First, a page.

Velvet is a type of woven tufted fabric in which the cut threads are evenly distributed. Velvet is a soft, luxurious fabric that is characterized by a dense pile of evenly cut fibers that have a smooth nap.
Due to the characteristics of the short pile fibers, velvet Fabric has a beautiful drape and a unique soft and shiny appearance.
Note: Velvet can be made from either natural or synthetic fibers.
7 Different Types of Velvet
There are several different velvet fabric types, as the fabric can be woven from a variety of different materials using a variety of methods.
- Crushed velvet. As the name suggests, crushed velvet has a “crushed” look that is achieved by twisting the fabric while wet or by pressing the pile in different directions. The appearance is patterned and shiny, and the material has a unique texture.
- Panne velvet. Panne velvet is a type of crushed velvet for which heavy pressure is applied to the material to push the pile in one direction. The same pattern can appear in knit fabrics like velour, which is usually made from polyester and is not true velvet.
- Embossed velvet. Embossed velvet is a printed fabric created via a heat stamp, which is used to apply pressure to velvet, pushing down the piles to create a pattern. Embossed velvet is popular in upholstery velvet materials, which are used in home decor and design.
- Ciselé. This type of patterned velvet is created by cutting some looped threads and leaving others uncut.
- Plain velvet. Plain velvet is usually cotton velvet. It is heavy with a very little stretch and doesn’t have the shine that velvet made from silk or synthetic fibers has.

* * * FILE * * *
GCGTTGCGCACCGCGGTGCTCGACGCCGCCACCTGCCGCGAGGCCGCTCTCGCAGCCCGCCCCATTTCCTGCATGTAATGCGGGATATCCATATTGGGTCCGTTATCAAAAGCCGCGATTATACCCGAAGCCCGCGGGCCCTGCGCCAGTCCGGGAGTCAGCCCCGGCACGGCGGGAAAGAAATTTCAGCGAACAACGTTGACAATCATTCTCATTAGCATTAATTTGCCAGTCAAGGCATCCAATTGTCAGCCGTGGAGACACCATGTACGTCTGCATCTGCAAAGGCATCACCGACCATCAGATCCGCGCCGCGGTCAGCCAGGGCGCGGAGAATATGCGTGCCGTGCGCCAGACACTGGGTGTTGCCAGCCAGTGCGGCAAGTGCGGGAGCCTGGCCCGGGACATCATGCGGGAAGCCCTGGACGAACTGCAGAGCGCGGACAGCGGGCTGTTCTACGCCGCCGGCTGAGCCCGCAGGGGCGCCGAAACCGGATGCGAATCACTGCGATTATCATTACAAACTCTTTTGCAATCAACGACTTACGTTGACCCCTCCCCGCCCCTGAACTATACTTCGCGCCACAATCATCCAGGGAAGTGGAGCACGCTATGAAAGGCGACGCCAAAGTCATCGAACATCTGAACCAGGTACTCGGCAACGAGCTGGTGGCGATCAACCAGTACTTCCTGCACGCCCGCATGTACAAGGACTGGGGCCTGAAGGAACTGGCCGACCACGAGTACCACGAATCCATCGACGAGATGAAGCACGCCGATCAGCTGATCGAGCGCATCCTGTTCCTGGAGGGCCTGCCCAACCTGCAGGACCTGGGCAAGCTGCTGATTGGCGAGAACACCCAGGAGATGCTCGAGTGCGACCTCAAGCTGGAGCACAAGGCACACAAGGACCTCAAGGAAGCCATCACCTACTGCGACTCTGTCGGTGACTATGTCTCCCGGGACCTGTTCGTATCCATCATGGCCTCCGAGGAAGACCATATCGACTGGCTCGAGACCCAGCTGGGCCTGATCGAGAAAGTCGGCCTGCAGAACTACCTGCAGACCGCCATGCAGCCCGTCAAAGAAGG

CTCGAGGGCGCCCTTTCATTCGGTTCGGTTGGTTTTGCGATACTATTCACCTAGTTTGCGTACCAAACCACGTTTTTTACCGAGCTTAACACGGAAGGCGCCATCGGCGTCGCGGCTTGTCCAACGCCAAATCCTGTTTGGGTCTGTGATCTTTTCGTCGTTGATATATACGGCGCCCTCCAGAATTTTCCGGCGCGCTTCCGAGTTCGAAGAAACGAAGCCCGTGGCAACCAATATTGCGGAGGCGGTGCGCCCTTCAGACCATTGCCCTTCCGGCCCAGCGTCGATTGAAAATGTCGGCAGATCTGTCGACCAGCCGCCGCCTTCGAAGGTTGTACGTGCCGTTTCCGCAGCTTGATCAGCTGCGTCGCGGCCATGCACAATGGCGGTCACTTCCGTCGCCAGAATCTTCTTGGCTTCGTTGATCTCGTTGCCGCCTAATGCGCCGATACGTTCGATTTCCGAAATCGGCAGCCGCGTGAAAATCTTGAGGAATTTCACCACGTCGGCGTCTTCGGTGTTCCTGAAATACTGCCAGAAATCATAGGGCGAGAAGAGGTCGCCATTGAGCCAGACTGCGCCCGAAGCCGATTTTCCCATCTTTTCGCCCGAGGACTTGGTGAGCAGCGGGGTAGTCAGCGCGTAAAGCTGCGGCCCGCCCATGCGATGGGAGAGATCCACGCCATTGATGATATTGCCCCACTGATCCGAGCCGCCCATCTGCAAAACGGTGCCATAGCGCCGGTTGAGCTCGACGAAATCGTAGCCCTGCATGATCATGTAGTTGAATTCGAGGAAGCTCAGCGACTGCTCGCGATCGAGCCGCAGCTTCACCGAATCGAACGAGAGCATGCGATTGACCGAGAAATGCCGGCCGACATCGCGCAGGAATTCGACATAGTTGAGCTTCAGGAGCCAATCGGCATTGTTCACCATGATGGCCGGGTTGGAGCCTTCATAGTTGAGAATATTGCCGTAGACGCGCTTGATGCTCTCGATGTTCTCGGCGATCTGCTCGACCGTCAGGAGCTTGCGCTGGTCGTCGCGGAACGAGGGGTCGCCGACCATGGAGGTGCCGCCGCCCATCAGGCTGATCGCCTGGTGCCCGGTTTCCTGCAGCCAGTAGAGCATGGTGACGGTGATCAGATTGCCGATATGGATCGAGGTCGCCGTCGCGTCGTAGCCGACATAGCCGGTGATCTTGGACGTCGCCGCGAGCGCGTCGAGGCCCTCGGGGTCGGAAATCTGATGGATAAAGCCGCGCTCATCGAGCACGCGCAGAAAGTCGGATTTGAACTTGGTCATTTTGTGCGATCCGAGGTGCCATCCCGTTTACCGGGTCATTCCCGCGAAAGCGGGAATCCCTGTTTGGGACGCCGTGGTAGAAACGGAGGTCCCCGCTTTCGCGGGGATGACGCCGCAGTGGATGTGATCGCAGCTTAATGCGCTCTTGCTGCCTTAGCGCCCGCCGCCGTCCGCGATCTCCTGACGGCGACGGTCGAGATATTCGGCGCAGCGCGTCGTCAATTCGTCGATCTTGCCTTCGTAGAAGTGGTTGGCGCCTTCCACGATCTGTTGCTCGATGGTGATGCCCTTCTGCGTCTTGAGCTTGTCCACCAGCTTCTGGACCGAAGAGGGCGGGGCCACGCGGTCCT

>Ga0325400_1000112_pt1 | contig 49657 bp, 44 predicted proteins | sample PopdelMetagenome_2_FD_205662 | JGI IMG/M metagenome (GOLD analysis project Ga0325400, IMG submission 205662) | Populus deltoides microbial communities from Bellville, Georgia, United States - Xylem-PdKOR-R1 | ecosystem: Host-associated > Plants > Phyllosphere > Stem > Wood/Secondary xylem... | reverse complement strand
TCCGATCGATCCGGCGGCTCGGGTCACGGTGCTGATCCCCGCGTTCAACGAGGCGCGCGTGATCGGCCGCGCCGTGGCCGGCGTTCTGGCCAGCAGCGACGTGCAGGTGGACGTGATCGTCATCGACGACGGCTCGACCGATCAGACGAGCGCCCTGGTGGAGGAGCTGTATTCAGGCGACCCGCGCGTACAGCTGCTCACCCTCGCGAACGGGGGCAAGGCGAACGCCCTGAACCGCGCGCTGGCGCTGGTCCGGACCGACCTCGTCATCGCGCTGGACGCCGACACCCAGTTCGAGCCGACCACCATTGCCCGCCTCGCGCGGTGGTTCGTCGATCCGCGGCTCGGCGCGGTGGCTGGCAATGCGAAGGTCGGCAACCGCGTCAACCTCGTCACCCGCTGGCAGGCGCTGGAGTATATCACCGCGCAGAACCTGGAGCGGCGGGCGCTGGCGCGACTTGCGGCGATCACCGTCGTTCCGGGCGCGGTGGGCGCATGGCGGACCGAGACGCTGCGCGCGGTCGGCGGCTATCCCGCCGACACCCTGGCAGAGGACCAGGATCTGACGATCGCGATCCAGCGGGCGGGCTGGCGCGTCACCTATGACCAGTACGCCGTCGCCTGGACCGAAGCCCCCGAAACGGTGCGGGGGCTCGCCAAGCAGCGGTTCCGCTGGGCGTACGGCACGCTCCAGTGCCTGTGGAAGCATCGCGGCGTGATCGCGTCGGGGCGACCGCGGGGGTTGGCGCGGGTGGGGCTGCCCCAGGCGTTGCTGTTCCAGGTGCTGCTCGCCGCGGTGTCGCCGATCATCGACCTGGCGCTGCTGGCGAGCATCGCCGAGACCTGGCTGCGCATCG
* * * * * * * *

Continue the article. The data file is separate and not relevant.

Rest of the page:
- Stretch velvet. Stretch velvet has spandex incorporated in the weave which makes the material more flexible and stretchy.
- Pile-on-pile velvet. This type of velvet has piles of varying lengths that create a pattern. Velvet upholstery fabric usually contains this type of velvet.
Uses of Velvet Fabric
The main desirable attribute of velvet is its softness, so this textile is primarily used in applications in which fabric is placed close to the skin.
At the same time, velvet also has a distinctive visual allure, so it’s commonly used in home decor in applications such as curtains and throw pillows. Unlike some other interior decor items, velvet feels as good as it looks, which makes this fabric a multi-sensory home design experience.
Due to its softness, velvet is sometimes used in bedding. In particular, this fabric is commonly used in the insulative blankets that are placed between sheets and duvets. Velvet is much more prevalent in womenswear than it is in clothing for men, and it is often used to accentuate womanly curves and create stunning eveningwear. Some stiff forms of velvet are used to make hats, and this material is popular in glove linings.